Wake up daily to our latest coverage of business done better, directly in your inbox.


Get your weekly dose of analysis on rising corporate activism.

Select Newsletter

By signing up you agree to our privacy policy. You can opt out anytime.

Bill Roth headshot

Construction: Increase Profits with Recycling and Reuse Best Practices

Words by Bill Roth
Construction managers' success in recycling and repurposing materials/fixtures can make the difference on whether a construction project comes in on budget in today’s still-depressed construction industry. Two factors are driving this trend. The first is the increasing value real estate buyers and renters place upon green labeled buildings. In California a green labeled home sells for a 9 percent premium. In the commercial building market the increasing numbers of companies focused on operational efficiency has created a strong rental market for USGBC LEED certified buildings. A key feature of LEED certification and other green labeled buildings is the reuse of materials, fixtures and buildings. Construction recycling/reuse best practices The other major driver is a growing market in recycled materials and reusable fixtures. The construction industry uses more materials by weight than any other industry in the United States producing 325 million tons of recoverable construction and demolition materials. Approximately 8,000 lbs of waste are thrown into the landfill during the construction of a 2,000 square foot home. That is a lot of construction dollars that will either be lost to landfill tipping fees or gained by successfully selling this material for recycling or reuse. Six-step plan for making money by recycling and reusing construction material 1. Think first. Demolition by sledgehammer will cost you money. The first step to making money through recycling/reuse is to survey what is in the building and develop an inventory of materials that can be sold to recycling companies or can be reused. Then use the web and your phone to figure out who will pay for what in terms of reusable and recyclable material in the building industry. (See video below for a website that does this work for you!). Also work with the architect on what can be recaptured for reuse in the new construction. This homework before the demolition crew arrives can increase a project’s margins and bid competitiveness. Many companies now target diverting at least 50 percent of their construction landfill waste and best-in-class operations like the St. Croix Habitat for Humanity Eco-Village target 90 percent landfill diversion. 2. Create a lay down area What you plan to sell from the demolition process requires a lay down area just like new materials. And it should be similarly organized with designated areas and containers for the sorting of materials and fixtures. This will make it easier to count and take pictures of materials and fixtures, which will make them easier to sell. If your lay down area is the big mental container supplied by the waste management company, then you might as well go to the ATM and get some cash to throw in there too, since the more stuff you pitch in the dumpster the more of your potential profits go with it to the landfill. 3.Create crew buy-in Managing waste requires the engagement of all of your trades people. If you expect them to handle your demolition materials and fixtures like the dollars they represent, then you have to train them, set performance expectations and motivate them. 4. Measure/report If you don’t measure how your workers are doing on materials capture, then the odds are they won’t do it. Keep track of what is being done. Having a lay down area makes this much easier. Make sure to report the results to your crew. 5. Keep it local The best place to recycle and reuse demolition material is on your job site. This is an increasingly attractive path for cost mitigation and for the potential aesthetics often conveyed through the repurposing of bricks, woods and refurbished fixtures. A market for reusable construction materials/fixtures The best news for construction contractors is that there is now a website where you can sell and buy reusable materials and fixtures called Planet Reuse. The following video interview with Founder Nathan Benjamin taken at the Sustainable Brands 2012 conference profiles best practices for making money through buying or selling reusable construction materials and fixtures: http://youtu.be/roJikm_RmR4 Bill Roth is the Founder of Earth 2017. His book The Secret Green Sauce profiles best practices of businesses making money going green. Visit his YouTube channel Earth2017TV to view more video interviews of business owners and leaders on how they make money using sustainable best practices.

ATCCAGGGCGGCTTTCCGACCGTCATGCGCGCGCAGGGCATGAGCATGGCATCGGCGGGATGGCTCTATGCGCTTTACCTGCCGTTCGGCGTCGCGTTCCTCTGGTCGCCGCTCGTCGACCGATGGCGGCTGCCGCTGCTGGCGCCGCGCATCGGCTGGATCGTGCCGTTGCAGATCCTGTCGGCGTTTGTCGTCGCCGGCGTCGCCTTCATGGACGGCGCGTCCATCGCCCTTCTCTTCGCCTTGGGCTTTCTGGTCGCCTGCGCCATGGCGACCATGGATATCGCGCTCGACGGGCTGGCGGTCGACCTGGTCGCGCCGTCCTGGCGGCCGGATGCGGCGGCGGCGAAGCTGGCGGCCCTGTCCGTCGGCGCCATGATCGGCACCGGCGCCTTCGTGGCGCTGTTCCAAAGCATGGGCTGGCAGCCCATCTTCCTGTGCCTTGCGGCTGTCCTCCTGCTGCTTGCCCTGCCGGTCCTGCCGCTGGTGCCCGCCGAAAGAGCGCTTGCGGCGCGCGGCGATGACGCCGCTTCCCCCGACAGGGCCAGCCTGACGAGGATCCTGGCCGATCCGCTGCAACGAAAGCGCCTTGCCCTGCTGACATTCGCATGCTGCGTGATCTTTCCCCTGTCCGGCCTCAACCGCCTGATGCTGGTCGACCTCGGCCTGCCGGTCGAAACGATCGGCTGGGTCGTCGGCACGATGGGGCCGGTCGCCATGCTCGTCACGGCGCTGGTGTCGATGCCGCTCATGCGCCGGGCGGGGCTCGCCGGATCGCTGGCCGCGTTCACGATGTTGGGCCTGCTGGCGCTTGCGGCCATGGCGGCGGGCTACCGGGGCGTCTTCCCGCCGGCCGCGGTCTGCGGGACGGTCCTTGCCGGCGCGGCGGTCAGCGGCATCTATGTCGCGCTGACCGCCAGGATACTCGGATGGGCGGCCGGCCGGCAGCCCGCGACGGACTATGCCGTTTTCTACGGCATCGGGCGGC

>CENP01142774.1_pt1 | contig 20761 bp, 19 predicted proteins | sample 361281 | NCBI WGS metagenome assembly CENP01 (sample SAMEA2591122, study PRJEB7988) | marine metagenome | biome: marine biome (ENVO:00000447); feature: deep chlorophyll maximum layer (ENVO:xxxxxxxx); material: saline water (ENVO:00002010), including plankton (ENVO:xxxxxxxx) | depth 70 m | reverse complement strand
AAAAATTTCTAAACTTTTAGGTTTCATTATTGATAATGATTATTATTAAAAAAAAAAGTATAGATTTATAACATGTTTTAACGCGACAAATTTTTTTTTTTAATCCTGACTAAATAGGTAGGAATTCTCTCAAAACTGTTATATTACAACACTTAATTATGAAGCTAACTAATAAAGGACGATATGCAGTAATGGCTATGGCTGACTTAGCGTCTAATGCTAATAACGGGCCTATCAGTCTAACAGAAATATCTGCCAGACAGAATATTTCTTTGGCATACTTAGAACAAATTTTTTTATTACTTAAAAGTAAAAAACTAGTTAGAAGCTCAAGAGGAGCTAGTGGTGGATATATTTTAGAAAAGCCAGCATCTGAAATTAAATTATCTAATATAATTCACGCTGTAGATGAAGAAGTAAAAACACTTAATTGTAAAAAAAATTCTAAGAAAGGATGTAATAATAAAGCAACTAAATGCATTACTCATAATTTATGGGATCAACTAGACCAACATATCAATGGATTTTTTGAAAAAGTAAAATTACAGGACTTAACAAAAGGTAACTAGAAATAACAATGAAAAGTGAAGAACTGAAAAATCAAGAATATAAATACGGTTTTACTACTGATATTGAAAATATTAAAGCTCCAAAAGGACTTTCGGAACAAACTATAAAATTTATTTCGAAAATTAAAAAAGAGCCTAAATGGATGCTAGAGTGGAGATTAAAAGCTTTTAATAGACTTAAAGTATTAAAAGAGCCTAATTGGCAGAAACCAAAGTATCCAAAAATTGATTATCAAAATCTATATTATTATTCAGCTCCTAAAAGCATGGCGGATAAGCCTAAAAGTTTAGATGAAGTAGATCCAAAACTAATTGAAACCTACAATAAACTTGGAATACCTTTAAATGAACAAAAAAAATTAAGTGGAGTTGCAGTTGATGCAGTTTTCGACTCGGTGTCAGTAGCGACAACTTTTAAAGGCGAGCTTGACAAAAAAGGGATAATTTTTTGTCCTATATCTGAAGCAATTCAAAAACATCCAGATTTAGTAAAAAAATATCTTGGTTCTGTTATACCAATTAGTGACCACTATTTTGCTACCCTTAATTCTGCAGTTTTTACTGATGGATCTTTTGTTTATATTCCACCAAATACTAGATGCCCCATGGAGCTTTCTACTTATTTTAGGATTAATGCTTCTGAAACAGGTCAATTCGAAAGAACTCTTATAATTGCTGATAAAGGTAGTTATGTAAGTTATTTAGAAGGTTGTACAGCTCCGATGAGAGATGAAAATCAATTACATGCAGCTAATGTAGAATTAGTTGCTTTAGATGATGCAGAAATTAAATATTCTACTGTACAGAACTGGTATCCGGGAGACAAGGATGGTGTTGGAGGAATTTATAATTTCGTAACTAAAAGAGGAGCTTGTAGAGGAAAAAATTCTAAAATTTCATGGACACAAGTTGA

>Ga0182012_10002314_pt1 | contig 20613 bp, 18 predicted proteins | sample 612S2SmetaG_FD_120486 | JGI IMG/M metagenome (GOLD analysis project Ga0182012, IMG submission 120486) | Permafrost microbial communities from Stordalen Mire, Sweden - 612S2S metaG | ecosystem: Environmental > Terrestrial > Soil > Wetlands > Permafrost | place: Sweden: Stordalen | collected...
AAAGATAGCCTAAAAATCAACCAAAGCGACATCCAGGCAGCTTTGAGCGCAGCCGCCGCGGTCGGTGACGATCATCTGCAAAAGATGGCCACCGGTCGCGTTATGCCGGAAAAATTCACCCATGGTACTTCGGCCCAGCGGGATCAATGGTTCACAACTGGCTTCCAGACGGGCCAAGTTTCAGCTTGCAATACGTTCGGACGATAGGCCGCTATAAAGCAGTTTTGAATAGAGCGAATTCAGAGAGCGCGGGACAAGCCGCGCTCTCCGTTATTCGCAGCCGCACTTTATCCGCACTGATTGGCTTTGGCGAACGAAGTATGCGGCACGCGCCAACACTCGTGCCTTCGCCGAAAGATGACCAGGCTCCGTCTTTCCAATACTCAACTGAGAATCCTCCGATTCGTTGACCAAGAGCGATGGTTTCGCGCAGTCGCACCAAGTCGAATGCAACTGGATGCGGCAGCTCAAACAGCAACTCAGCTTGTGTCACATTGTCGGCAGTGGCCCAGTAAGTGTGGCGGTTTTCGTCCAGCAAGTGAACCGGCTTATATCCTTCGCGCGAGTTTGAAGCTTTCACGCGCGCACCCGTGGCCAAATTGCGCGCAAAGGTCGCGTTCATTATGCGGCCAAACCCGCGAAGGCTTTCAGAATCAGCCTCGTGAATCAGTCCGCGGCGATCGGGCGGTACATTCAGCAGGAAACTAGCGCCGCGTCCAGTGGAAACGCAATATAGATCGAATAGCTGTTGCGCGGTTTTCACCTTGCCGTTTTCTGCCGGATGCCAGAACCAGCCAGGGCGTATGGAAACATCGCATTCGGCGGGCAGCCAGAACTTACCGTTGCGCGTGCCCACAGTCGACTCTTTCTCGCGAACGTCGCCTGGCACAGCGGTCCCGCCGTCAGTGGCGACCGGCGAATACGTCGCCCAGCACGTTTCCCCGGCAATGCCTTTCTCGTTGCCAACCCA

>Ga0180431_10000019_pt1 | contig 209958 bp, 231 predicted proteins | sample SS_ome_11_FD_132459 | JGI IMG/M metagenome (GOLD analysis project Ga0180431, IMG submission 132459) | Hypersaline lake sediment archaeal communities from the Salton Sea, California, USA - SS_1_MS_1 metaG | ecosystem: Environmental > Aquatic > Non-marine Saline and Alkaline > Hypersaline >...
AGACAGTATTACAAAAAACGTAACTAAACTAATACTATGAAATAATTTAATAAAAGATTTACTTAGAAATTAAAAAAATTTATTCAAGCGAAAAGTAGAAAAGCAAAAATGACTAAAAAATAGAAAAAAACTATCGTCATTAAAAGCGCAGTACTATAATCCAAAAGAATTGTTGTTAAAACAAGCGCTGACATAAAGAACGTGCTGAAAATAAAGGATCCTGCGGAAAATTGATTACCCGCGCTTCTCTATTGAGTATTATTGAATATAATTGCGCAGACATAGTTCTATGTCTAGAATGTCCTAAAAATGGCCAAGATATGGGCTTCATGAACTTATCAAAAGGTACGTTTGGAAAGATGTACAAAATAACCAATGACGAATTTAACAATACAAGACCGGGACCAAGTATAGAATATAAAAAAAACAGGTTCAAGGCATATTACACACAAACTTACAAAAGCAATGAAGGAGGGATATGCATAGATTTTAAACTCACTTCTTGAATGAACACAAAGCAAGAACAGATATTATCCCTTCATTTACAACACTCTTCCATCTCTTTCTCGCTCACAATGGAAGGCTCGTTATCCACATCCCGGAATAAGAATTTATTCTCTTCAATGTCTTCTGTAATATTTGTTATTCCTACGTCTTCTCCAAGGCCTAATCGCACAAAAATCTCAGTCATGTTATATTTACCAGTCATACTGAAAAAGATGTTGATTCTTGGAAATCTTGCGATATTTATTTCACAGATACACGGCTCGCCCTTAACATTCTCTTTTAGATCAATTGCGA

Bill Roth headshotBill Roth

Bill Roth is a cleantech business pioneer having led teams that developed the first hydrogen fueled Prius and a utility scale, non-thermal solar power plant. Using his CEO and senior officer experiences, Roth has coached hundreds of CEOs and business owners on how to develop and implement projects that win customers and cut costs while reducing environmental impacts. As a professional economist, Roth has written numerous books including his best selling The Secret Green Sauce (available on Amazon) that profiles proven sustainable best practices in pricing, marketing and operations. His most recent book, The Boomer Generation Diet (available on Amazon) profiles his humorous personal story on how he used sustainable best practices to lose 40 pounds and still enjoy Happy Hour!

Read more stories by Bill Roth

More stories from Leadership & Transparency